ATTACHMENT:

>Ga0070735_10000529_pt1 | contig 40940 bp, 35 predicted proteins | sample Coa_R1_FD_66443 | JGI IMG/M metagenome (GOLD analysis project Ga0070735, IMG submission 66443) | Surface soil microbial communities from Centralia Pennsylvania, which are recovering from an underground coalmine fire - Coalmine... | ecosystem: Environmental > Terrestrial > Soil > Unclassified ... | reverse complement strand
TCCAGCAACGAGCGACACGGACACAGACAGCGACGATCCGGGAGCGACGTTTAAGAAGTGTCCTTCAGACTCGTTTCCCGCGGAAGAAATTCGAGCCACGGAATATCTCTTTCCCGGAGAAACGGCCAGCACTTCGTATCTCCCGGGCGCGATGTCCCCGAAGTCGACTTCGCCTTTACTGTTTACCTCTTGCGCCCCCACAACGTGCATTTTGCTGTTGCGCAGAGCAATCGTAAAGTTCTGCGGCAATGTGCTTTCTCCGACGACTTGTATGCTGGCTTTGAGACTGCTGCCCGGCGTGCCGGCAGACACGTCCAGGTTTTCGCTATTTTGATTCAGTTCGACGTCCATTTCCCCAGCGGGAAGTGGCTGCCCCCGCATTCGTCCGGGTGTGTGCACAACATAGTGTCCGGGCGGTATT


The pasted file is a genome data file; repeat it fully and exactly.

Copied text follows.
>Ga0070735_10000529_pt1 | contig 40940 bp, 35 predicted proteins | sample Coa_R1_FD_66443 | JGI IMG/M metagenome (GOLD analysis project Ga0070735, IMG submission 66443) | Surface soil microbial communities from Centralia Pennsylvania, which are recovering from an underground coalmine fire - Coalmine... | ecosystem: Environmental > Terrestrial > Soil > Unclassified ... | reverse complement strand
TCCAGCAACGAGCGACACGGACACAGACAGCGACGATCCGGGAGCGACGTTTAAGAAGTGTCCTTCAGACTCGTTTCCCGCGGAAGAAATTCGAGCCACGGAATATCTCTTTCCCGGAGAAACGGCCAGCACTTCGTATCTCCCGGGCGCGATGTCCCCGAAGTCGACTTCGCCTTTACTGTTTACCTCTTGCGCCCCCACAACGTGCATTTTGCTGTTGCGCAGAGCAATCGTAAAGTTCTGCGGCAATGTGCTTTCTCCGACGACTTGTATGCTGGCTTTGAGACTGCTGCCCGGCGTGCCGGCAGACACGTCCAGGTTTTCGCTATTTTGATTCAGTTCGACGTCCATTTCCCCAGCGGGAAGTGGCTGCCCCCGCATTCGTCCGGGTGTGTGCACAACATAGTGTCCGGGCGGTATT